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Repair of aortoesophageal fistula due to a penetrating atherosclerotic ulcer of the descending thoracic aorta and literature review


Penetrating atherosclerotic ulcer rupturing into the esophagus is rare and the resulting aortoesophageal fistula carries a high mortality. In view of the emergency nature of the entity and complexity of the procedure management of such a condition is not standardized. The immediate concern is to save the patient from life threatening exsanguinations. Contrary to the practice hitherto followed no active surgical intervention was carried out for the esophageal lesion and cardiopulmonary bypass support was not employed. We present a case of rupture of a penetrating atherosclerotic ulcer of descending thoracic aorta, where in an emergency surgery was performed and the patient is doing well 21 months later.

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Case report

A 60-year old male was admitted in the emergency ward with the history of massive hematemesis the previous night. Patient had difficulty in swallowing and retrosternal discomfort for the past 2 months for which he was being treated. Once in the hospital there was no fresh bout of hematemesis. On admission the patient's pulse rate was 124/minute and blood pressure was 100/70 mmHg. Hemoglobin level was 9.9 g/dl and the white blood cell count was 13,200/cmm. The chest X-ray showed bilateral emphysematous bullae. Upper GI endoscopy showed esophageal ulceration at 32 cm.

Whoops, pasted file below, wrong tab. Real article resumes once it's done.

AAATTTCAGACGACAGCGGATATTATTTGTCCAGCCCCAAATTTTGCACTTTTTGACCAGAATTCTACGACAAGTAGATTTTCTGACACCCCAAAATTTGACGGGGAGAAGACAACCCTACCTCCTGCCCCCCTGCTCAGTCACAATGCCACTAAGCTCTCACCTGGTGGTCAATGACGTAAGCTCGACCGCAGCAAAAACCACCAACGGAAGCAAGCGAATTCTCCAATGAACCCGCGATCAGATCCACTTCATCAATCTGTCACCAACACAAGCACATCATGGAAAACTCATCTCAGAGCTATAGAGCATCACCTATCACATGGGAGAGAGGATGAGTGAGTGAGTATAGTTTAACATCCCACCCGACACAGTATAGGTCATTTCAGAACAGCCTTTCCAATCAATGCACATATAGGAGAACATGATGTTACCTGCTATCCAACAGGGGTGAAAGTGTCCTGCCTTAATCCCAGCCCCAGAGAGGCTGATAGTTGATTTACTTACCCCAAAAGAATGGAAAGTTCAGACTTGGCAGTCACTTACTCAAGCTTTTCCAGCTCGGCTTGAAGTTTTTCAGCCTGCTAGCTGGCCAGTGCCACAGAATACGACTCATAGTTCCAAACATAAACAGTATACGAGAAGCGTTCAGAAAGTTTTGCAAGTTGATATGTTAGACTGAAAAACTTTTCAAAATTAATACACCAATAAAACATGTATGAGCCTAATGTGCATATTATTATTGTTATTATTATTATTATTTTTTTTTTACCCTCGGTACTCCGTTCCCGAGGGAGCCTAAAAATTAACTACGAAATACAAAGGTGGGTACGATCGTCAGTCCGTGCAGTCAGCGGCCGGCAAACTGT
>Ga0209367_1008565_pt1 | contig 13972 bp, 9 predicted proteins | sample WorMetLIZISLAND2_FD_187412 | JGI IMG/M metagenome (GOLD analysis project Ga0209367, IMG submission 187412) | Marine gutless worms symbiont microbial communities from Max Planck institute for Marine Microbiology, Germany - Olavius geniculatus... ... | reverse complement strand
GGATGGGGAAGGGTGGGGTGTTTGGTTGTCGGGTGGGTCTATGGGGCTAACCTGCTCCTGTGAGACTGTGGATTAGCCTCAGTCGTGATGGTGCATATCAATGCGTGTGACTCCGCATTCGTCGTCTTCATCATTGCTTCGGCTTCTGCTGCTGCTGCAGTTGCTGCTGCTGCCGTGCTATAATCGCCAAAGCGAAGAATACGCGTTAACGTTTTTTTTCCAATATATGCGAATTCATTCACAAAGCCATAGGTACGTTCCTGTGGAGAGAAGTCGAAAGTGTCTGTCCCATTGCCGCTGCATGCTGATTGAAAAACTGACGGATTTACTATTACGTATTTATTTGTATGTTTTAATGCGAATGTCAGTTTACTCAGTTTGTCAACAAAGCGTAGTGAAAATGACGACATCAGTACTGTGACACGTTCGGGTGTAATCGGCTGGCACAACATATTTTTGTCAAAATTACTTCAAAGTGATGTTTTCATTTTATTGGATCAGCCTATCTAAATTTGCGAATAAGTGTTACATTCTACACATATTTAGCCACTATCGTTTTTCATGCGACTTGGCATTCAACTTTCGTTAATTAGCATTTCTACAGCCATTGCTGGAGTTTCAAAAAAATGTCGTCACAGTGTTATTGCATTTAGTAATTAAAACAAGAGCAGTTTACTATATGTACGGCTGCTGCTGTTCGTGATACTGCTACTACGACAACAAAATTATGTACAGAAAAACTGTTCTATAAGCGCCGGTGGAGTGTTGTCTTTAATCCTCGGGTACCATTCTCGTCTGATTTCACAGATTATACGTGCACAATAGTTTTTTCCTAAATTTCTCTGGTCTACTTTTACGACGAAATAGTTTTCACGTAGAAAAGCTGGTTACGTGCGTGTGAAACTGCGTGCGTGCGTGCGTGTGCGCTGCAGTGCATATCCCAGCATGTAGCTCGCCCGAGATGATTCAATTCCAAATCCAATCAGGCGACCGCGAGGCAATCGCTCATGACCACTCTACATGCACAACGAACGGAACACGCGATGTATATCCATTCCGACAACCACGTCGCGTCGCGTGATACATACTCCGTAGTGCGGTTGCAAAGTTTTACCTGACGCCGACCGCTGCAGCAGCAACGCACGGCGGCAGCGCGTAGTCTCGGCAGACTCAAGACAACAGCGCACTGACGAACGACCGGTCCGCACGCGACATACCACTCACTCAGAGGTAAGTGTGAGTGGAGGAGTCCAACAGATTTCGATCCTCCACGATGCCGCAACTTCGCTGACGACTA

Contrast enhanced chest CT images acquired at thoracic region showed a penetrating aortic ulcer into the thoracic esophagus and focal anterior aortic defect with pseudo aneurysm formation [Fig 1, 2, 3]. There was no pleural effusion. A diagnosis of aortoesophageal fistula due to penetrating aortic ulcer was made and the patient taken up for an emergency surgery.